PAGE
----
9

Judaism grew out of the Canaanite religion, in the Canaanite area. So for most of the early existence of the region it was split up in independent areas, probably some sort of city-states. In the later period two confederacies seem to have emerged, one centered around Kadesh, the other around Megiddo. The Canaanites lost independence some time during the ...


9

Decided to do some research to try to provide an answer to this question. I found three documented cases where an Arab leader used the term "Drive Jews into the sea" or talked about large scale massacre. I also mention a court case that seems to indicate that Nasser never used that term himself, nor did any other Arab leader make genocidal statements prior ...


8

As a matter of fact, the 1948 war actually started on November 30th, 1947 - the day after the UN Partition Resolution, as the Arabs vowed not to accept it. The first phase of the war pitted Palestine Arab irregular warbands against Jewish paramilitary formations - the mainstream Haganah, the more nationalist Irgun, and the really really radical Lehi. The ...


8

Stability. Survival is not just a theme in Judaism, but a well-learned lesson. If you are not the threatening party, then you are the threatened party, and more often than not Judaism faced complete annihilation or enslavement at the hands of a larger and unfriendly force. Aside from the ancillary wonders of societal, cultural, and technological ...


7

Language spoken by Jewish Priest Josephus: Aramaic as his first language and Greek as his secondary language Language known by Jewish Priest Josephus - Aramaic, Greek, Hebrew (used for religious purposes only by Jewish Priests), and "possibly" some Latin. Josephus' language was Aramaic. Although he spoke Greek as a secondary language, still he couldn't ...


7

As with the case of France, Turkey's objective is not to have worse relations with Israel. Instead the worsening of relations between Turkey and Israel is a product of internal issues on both sides. Turkey and Israel do have a long history of military cooperation and coordination. Furthermore, Turkey has bought military equipment from Israel (tanks and ...


7

This is an excellent question and this answer is only the "easy" answer based on easily available sources, and should be used primarily as a jumping off point for more research on what is in fact more likely a more complicated reality. The full PDFs of the stenographic protocols of the Zionist congresses from 1897-1935 are available here: ...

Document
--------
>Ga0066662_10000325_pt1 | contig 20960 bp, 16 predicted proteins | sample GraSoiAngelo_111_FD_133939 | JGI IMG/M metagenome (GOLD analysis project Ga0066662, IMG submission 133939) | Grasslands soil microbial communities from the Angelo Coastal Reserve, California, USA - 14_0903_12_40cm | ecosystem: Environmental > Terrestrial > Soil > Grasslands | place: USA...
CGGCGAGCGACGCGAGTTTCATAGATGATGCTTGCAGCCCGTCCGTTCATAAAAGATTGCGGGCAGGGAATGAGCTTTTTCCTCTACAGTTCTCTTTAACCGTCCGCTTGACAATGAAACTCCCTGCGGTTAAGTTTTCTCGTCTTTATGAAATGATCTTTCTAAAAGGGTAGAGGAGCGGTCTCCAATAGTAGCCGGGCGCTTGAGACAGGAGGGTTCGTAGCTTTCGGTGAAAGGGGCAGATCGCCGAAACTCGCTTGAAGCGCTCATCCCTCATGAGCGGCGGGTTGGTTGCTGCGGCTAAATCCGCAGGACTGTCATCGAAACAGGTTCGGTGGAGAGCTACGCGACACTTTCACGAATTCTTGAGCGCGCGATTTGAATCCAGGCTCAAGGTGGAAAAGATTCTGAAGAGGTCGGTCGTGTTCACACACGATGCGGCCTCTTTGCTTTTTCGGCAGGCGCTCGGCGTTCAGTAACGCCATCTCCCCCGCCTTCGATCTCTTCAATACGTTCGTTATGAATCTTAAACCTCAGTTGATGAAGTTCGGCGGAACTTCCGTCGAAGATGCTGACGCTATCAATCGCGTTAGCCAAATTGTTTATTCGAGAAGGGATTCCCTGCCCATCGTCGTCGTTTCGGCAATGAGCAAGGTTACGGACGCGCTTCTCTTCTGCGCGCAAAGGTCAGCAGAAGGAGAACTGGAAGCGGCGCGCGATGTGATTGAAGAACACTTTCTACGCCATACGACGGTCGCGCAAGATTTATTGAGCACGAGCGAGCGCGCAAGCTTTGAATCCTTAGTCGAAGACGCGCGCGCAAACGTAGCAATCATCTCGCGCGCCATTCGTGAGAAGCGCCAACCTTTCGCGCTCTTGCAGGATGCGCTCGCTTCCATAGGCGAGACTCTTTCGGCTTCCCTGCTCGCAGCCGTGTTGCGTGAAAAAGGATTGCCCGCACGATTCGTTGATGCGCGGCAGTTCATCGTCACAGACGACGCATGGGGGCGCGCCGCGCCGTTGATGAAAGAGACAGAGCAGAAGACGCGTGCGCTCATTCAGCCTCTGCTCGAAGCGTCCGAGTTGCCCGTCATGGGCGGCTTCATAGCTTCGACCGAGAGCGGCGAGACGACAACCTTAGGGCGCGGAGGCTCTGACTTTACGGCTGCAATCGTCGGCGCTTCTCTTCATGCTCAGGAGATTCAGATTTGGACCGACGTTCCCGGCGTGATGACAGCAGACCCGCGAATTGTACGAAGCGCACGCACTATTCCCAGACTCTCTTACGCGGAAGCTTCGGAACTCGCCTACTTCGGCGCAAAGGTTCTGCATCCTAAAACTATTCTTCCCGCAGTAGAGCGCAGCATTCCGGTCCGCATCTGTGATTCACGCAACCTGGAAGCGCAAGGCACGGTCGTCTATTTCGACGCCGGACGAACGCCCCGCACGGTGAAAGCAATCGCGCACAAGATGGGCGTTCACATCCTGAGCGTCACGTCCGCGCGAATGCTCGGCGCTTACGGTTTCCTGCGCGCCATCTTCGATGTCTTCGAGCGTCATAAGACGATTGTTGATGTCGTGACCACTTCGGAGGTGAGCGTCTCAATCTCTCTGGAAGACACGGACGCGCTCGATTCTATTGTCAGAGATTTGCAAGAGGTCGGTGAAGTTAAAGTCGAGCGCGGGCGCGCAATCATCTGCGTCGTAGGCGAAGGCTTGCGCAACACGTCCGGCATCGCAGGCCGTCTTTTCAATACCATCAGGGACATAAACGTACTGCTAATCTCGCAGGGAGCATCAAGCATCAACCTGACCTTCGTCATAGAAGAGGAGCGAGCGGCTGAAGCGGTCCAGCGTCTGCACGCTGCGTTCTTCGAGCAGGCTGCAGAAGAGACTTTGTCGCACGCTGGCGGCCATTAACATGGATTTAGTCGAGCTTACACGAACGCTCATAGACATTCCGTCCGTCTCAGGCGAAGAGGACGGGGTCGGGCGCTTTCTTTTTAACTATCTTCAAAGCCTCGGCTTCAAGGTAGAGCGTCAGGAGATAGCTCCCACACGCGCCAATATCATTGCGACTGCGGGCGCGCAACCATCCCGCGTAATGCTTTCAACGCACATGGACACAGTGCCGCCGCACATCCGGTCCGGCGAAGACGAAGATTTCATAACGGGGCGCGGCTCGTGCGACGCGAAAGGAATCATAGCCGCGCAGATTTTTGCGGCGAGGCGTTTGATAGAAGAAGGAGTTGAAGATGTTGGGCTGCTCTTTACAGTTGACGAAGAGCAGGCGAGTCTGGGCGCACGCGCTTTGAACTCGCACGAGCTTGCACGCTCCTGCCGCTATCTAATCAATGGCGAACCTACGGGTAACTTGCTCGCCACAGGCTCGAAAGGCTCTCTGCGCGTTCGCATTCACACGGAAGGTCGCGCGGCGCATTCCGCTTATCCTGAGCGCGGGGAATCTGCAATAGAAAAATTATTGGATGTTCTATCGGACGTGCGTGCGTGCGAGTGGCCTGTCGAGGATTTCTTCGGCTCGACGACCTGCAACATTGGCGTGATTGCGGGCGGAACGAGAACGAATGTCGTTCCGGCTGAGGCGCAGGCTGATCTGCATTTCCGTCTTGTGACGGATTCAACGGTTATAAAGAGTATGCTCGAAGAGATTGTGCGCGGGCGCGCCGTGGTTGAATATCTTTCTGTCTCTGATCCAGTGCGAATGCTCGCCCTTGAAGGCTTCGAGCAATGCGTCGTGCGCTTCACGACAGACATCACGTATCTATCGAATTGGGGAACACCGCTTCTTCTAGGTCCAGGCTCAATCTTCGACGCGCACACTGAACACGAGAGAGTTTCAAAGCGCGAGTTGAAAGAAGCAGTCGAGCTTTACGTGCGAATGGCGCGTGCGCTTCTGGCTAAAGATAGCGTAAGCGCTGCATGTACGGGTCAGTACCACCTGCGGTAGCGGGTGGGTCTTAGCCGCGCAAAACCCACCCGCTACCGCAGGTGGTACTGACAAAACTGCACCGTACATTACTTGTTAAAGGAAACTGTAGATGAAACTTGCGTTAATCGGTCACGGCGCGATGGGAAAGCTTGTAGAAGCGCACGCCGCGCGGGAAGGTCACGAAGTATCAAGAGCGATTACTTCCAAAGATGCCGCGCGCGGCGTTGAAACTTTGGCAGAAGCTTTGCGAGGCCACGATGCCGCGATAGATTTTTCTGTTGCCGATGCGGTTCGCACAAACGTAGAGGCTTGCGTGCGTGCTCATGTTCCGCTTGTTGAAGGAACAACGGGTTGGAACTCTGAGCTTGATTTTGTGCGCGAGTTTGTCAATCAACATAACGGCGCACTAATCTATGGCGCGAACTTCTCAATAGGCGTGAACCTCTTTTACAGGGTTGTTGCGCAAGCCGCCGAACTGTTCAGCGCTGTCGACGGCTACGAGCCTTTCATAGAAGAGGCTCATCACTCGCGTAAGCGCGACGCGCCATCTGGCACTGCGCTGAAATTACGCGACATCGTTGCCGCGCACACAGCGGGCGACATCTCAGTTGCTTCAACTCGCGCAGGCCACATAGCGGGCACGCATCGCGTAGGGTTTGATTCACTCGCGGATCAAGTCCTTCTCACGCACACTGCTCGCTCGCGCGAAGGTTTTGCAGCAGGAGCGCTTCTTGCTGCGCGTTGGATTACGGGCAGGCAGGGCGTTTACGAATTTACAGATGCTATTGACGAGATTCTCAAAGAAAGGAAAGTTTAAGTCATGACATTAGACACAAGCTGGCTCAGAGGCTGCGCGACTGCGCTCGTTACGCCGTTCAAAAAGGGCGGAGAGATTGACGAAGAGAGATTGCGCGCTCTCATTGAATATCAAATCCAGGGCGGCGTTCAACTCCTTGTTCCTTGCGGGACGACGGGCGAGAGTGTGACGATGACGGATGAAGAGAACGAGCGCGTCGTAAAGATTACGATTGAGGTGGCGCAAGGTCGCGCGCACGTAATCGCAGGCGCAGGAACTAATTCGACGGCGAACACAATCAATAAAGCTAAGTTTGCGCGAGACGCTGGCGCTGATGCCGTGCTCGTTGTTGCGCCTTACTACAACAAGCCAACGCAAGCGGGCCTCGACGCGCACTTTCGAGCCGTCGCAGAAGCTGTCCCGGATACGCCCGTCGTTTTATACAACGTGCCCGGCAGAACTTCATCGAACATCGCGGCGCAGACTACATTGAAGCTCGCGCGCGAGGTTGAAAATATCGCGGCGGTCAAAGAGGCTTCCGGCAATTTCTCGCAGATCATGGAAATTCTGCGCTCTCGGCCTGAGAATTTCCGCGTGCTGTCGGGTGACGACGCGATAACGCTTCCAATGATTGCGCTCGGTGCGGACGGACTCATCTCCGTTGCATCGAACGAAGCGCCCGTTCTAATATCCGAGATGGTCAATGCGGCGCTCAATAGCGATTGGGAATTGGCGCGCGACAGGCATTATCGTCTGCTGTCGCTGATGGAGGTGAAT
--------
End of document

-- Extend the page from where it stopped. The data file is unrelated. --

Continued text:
7

Note: I don't have the daily schedule of LBJ in front of me at the moment, nor do I have any explicit substantiation at all for this answer (I do cite some vaguely supportive references), outside of my own knowledge of the USA and its politics in general, and at the time in question: Even if the President was abroad, since it was customary to give the ...


6

Egypt did not recognise Israel as a country until 1979. Till then, it effectively considered Israel to be enemy-occupied Palestine. (A number of Muslim-majority countries still do.) Consequently, it did not deem Israeli shipping to be legitimate and therefore contended that the blockade did not contravene any agreements. Israeli shipping in the Suez had ...


6

As jwenting and Voitcus have suggested in the comments, this cable is not attached to the jeep, so the other picture of the jeep you referred to is not relevant. See below, a magnified and enhanced image of the critical section of this photo, which appears to show clearly that the cable in question runs behind the shoulder of the soldier on the left side ...


6

It is of course impossible for the Israelites to have no ancestors. It is also impossible to know their ancestors with absolute certainty. I give you here several quotations from "A History of the Jewish People", chapter 3 "The Dawn of Israel" by Abraham Malamat, edited by H.H. Ben-Sasson, from Harvard University Press to provide a modern historical ...


5

Reasons for Arabs starting the war during Ramadan: Arab attacked Israel on October 6, 1973. That year, October was the month of Ramadan. But the main reason for attack on this day was Yom Kippur festival, which was on this day. Yom Kippur also known as Day of Atonement, is the holiest day of the year for the Jewish people. Arabs were defeated in all ...


5

At about 80 million people, Egypt has about as many people as the rest of the Arab nations combined, and by far the strongest military in the region. Leaving it out of an "Arab League" is just plain unsustainable. According to Syria and the Middle East Peace Process, the sticking point on getting Egypt back was Syria. Particularly Asad. In the wake of the ...


5

Looks like you're interested in this: http://en.wikipedia.org/wiki/Demographics_of_Palestine#The_question_of_late_Arab_immigration_to_Palestine The data to answer your question is immigration stats as exact measures of hereditary do not exist. You could always subtract net immigration from population increases to get a upper bound. (You could do some maths ...


5

It is clear that Stalin supported the creation of Israel. From the Wiki: For Soviet foreign policy decision-makers, pragmatism took precedence over ideology. Without changing its official anti-Zionist stance, from late 1944, until 1948 and even later, Joseph Stalin adopted a pro-Zionist foreign policy, apparently believing that the new country would be ...